In short, anti-fascist is a misnomer. They do not oppose fascism — they oppose a representative republic. They oppose freedom of speech and expression, they oppose American culture, and they will commit acts of evil against those who stand in their way and they will express vital racism against those who dare stray from the set racial stereotypes they lay on minorities like Mr. Anderson.

Antifa is not anti-fascist — it is anti-American.

Robert Martin

Anchor Point seniors appreciate Homer Foundation

The Anchor Point Senior Citizens Inc. (APSCI) has been working hard to keep our seniors and residents connected during this time of pandemic. Every day APSCI touches base with community members to assess needs and work hard to find solutions. Since the full closures in March, APSCI has provided thousands of pounds of fresh fish, produce, fruit, and more to the community at no charge every week and the kitchen has been busy with providing takeout meals.

APSCI would like to publicly express our thanks and appreciation to the Homer Foundation for their generous financial support. We are particularly thankful that the Homer Foundation has reached out to support APSCI as a neighboring agency of Anchor Point. Networking draws our communities closer and with cohesiveness comes a greater sense of security and support. The Homer Foundation has routinely checked on our agency, to ensure that we may continue to provide many services to the community of Anchor Point. For this we are grateful.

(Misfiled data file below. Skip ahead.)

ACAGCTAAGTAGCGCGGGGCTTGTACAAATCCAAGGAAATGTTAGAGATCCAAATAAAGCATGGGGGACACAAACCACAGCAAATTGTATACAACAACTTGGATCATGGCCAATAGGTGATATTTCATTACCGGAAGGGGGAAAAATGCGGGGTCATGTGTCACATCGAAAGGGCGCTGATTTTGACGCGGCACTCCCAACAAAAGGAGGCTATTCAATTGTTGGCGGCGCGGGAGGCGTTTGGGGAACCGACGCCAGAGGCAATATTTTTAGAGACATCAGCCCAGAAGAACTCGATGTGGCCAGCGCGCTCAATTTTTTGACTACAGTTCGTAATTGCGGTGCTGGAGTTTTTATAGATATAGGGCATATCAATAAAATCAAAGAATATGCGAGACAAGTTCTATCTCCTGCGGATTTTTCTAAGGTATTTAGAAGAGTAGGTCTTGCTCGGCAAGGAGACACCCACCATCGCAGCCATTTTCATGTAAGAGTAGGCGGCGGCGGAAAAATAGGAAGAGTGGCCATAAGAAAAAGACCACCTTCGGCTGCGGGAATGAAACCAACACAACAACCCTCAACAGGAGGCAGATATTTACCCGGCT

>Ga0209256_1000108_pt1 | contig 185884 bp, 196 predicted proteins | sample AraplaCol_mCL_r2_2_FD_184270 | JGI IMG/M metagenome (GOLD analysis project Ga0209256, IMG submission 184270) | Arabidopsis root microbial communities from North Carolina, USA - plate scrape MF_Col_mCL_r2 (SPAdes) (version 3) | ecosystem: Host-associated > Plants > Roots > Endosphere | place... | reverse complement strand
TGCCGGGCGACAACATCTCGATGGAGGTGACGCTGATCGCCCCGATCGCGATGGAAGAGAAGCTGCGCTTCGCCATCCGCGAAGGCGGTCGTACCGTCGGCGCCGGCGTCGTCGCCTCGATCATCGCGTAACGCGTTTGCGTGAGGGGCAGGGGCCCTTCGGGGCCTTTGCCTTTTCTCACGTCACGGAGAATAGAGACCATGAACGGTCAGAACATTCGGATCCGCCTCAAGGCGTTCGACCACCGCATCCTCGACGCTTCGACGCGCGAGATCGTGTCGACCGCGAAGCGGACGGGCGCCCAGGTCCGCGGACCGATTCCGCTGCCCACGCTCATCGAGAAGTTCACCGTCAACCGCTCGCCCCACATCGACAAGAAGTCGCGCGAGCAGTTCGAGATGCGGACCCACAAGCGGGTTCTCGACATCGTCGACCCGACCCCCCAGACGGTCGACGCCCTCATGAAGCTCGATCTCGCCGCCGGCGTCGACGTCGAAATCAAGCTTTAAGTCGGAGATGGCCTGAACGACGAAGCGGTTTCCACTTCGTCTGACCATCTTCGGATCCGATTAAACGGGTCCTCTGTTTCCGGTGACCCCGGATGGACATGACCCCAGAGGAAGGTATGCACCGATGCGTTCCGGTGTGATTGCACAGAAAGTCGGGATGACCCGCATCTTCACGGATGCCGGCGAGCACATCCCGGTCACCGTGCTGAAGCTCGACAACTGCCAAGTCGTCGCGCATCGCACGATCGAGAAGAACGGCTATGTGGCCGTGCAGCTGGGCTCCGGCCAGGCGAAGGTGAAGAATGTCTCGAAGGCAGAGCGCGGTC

The Homer Foundation has also contributed to our fundraising efforts towards converting to natural gas. This conversion will save us thousands of dollars in heating bills over the years. This conversion to natural gas has been a discussion in our organization for quite some time and we are now on step to accomplish this. Even the pandemic setbacks will not deter APSCI from moving toward sustainability.

We are very appreciative of the support from the Homer Foundation and the community.


Cindy Burns, Anchor Point Senior Center

Homer Foundation supports Bunnell

Bunnell Street Arts Center sparks artistic inquiry, innovation and equity to strengthen the physical, social and economic fabric of Alaska. We are grateful for an Immediate Response Grant this year from the Homer Foundation, empowering us to do this work. A $2,500 grant from Homer Foundation enabled us to promptly replace one of our computers. Bunnell strives to be a responsive organization that supports artists and connects isolated audiences even in times of pandemic. We aim for weekly newsletters and multiple social media publications.